Saturday, December 8, 2012

'Snow White and the Huntsman': Colleen Atwood on Creating the Fairytale Costumes (Video)

Colleen Atwood on her inspiration for wardrobe of Rupert Sanders' 'Snow White and the Huntsman'. She shares that she made over a thousand costumes for the movie and co-star Charlize Theron's initial reaction to her outfit.


In an interview with The Hollywood Reporter, Atwood -- who has won three Academy Awards for best costume design for Chicago, Memoirs of a Geisha and Alice in Wonderland -- explained that she based her ideas for the costumes first on the script and Sanders’ vision.
The most dramatic collection of costumes went to Theron, whose Queen sports some stunning gowns, including Atwood’s current favorite, an off-white and gold wedding gown with an intricate collar.
Atwood says that the gowns mirror the progression of the Queen's mental state. “She comes from kind of a hopeful place, thinking she’s going to be a queen again,” Atwood said of Theron's character.
“Her costumes kind of crumble along with her. They go from light to dark to very dark at the end,” she added.
The wedding gown features a collar that Atwood says was inspired by “a skeletal cage.” It’s made out of parchment paper that has been manipulated into a complicated structural shape.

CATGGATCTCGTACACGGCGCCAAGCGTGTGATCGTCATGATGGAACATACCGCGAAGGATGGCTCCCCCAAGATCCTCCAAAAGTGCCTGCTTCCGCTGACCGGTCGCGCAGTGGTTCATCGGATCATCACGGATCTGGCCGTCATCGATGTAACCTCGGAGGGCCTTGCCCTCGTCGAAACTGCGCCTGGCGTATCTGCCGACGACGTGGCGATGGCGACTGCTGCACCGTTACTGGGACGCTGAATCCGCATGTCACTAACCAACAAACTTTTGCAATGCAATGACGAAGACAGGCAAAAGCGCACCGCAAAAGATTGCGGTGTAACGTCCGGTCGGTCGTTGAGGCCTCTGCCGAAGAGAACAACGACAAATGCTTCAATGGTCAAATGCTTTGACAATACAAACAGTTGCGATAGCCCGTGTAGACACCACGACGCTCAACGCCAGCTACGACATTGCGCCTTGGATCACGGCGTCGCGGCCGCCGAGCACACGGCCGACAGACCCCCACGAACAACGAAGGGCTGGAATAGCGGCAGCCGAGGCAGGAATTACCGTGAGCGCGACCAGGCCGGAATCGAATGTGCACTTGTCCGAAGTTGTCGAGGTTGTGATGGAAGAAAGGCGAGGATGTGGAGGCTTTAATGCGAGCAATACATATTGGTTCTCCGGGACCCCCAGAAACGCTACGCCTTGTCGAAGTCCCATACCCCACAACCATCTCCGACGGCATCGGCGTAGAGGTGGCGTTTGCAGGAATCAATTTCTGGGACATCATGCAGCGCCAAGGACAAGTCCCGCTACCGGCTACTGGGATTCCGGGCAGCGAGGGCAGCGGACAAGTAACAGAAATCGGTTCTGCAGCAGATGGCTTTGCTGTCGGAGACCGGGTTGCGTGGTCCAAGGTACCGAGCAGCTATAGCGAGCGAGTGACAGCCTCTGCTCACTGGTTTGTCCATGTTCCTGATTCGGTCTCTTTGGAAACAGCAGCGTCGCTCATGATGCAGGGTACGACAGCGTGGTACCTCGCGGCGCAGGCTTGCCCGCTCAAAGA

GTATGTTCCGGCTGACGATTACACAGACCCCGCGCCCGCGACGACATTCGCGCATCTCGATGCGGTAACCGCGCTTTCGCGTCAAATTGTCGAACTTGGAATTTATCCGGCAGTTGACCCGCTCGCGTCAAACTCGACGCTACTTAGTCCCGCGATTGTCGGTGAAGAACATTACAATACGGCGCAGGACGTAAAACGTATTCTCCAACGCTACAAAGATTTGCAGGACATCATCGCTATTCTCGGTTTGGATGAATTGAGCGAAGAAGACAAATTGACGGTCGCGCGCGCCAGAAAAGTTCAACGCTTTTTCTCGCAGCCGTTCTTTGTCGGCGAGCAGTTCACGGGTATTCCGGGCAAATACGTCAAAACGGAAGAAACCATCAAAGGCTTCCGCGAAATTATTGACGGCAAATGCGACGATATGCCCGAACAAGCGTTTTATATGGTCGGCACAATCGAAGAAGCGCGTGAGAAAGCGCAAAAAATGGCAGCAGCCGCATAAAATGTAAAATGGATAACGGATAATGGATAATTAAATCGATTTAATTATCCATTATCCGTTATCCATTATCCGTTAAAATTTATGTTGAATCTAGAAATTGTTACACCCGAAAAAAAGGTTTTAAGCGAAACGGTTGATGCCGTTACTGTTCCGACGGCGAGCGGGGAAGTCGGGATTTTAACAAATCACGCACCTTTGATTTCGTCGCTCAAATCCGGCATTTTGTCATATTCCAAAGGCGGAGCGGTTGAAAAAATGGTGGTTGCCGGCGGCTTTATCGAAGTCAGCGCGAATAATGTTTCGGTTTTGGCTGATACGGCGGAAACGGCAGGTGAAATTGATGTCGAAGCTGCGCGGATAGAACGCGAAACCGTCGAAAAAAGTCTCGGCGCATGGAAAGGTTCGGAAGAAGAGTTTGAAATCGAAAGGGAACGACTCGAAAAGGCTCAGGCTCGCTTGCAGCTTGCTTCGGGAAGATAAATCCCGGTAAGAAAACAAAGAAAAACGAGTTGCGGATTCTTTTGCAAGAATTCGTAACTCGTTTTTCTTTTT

The costume designer also told THR about the unique detail she added to one of Charlize’s costume: dung beetle shells. She found the item at a Thailand market, and each one had to be individually drilled to put on the bodice of one of the gowns.
In contrast, Stewart’s Snow White spends most of the film in just two outfits: a earth-toned frock and a suit of armor. The frock, which is a green tone that Atwood said went well with Stewart’s eyes, starts out long, but gets a makeover from Hemsworth’s huntsman.
“Once she escapes and meets up with the huntsman, he actually cuts off her dress and makes it so she can run, and move, and do all the things that she has to do,” Atwood said.
The other outfit that Stewart wears is a suit of armor, which Atwood revealed was designed to look like several different types of armor made into one. “So, it’s armor of the people,” she added.